Renal metastases of a distant primary represent only 3% of all surgically resected renal masses. A retrospective review of 43 surgical pathology cases of renal metastases found only 4 (9.3%) of the tumors originated in the head and neck, three of which were thyroid primaries and one was a carcinoma ex-pleomorphic adenoma from salivary gland [3]. In another retrospective review of 151 patients with metastatic disease to the kidneys, 6% of the primary tumors originated in the head and neck, while 80.8% originated in the lungs [6]. Of these tumors, 77.5% were solitary and only 32% of patients underwent a nephrectomy, including eight out of nine metastatic head and neck cancer patients. This study also found that over half of patients did not have any symptoms from renal metastases, with the most common symptom being flank pain in up to 30% of individuals. In terms of survival, the study reported an overall median survival after diagnosis of renal metastases of approximately 14 months. Patients who underwent surgery (partial or radical nephrectomy) did show a significant survival benefit compared to those who did not (median 2.24 years versus 0.72 years), though a number of factors contributed to this. Surgery was done with curative intent in 21 patients (44.7%), for a suspected primary tumor in 11 patients (23.4%), for chemotherapy failure/palliation in 10 patients (21.3%), and for non-functioning symptomatic kidney in five patients (10.6%) [6].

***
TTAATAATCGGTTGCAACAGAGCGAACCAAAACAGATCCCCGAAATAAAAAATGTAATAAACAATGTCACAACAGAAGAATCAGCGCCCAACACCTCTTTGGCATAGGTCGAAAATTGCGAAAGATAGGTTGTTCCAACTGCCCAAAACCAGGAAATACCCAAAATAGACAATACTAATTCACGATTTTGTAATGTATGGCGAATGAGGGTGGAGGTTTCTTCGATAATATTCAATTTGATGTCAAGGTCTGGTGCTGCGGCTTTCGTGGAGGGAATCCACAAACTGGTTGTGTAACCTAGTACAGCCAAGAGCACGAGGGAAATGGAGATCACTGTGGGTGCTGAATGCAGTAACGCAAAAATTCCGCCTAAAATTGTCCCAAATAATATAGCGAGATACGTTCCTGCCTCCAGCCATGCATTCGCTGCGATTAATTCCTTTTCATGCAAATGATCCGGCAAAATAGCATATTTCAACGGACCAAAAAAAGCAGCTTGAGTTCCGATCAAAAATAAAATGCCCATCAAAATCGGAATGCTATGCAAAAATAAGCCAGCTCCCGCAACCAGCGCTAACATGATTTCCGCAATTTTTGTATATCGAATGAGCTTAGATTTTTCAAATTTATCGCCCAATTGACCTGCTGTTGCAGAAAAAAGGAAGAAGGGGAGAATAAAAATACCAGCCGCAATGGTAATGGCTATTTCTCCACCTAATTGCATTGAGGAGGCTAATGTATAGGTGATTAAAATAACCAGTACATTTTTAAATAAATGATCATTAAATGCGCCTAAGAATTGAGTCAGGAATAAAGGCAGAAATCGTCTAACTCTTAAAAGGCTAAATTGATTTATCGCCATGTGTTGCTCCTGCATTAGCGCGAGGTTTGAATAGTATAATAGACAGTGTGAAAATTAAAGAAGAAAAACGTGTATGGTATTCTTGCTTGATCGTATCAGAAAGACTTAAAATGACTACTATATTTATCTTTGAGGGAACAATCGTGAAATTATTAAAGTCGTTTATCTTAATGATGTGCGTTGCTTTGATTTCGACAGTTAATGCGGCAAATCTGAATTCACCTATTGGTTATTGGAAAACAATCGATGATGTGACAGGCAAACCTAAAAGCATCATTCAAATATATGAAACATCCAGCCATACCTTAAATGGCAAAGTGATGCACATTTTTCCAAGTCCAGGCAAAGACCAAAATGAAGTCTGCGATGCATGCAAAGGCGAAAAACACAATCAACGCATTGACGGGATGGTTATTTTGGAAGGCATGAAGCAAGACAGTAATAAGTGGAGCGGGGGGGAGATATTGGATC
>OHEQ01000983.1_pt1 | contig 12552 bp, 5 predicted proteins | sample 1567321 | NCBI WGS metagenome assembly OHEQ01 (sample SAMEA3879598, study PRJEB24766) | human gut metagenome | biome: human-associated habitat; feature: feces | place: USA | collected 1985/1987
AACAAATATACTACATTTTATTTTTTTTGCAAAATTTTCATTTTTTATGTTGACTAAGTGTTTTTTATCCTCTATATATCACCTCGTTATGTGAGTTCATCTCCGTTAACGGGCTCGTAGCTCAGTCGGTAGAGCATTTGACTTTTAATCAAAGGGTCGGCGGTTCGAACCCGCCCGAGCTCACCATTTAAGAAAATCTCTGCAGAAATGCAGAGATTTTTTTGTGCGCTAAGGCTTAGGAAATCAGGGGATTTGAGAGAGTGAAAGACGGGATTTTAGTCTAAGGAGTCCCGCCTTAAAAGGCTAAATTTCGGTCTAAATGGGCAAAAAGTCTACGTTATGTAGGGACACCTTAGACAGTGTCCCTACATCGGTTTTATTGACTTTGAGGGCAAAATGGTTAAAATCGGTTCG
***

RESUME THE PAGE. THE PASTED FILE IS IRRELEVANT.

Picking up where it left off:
Our patient’s imaging was consistent with a renal cell carcinoma with some concern for possible metastatic disease, but, as he had no evidence of other recurrence from his hypopharyngeal squamous cell carcinoma, a nephrectomy with lymph node dissection was performed with curative intent. There has been increasing interest in percutaneous renal biopsy for indications including tissue diagnosis of radiologic indeterminate renal masses to avoid resecting benign lesions and for selecting appropriate medical and surgical treatment strategy in the setting of metastatic renal cell carcinoma [7]. One established role of renal biopsy is the presence of a solid renal mass and a known extra-renal primary malignancy [8]. In this case, a renal biopsy may have been indicated, though in the absence of other systemic disease at the time, a nephrectomy with lymphadenectomy may have still been indicated prior to chemotherapy. The patient had close follow-up with oncology and unfortunately, as is often the case with advanced head and neck cancer, the patient experienced a local recurrence in the neck as well as mesenteric metastases on imaging three months after nephrectomy. The patient was started on single agent cetuximab therapy at that time and recent imaging, approximately 6 months status post nephrectomy, shows response to therapy. This case illustrates the importance of a multimodal approach to the management of aggressive cancers with the propensity to metastasize and an instance where percutaneous biopsy of a renal mass may be indicated.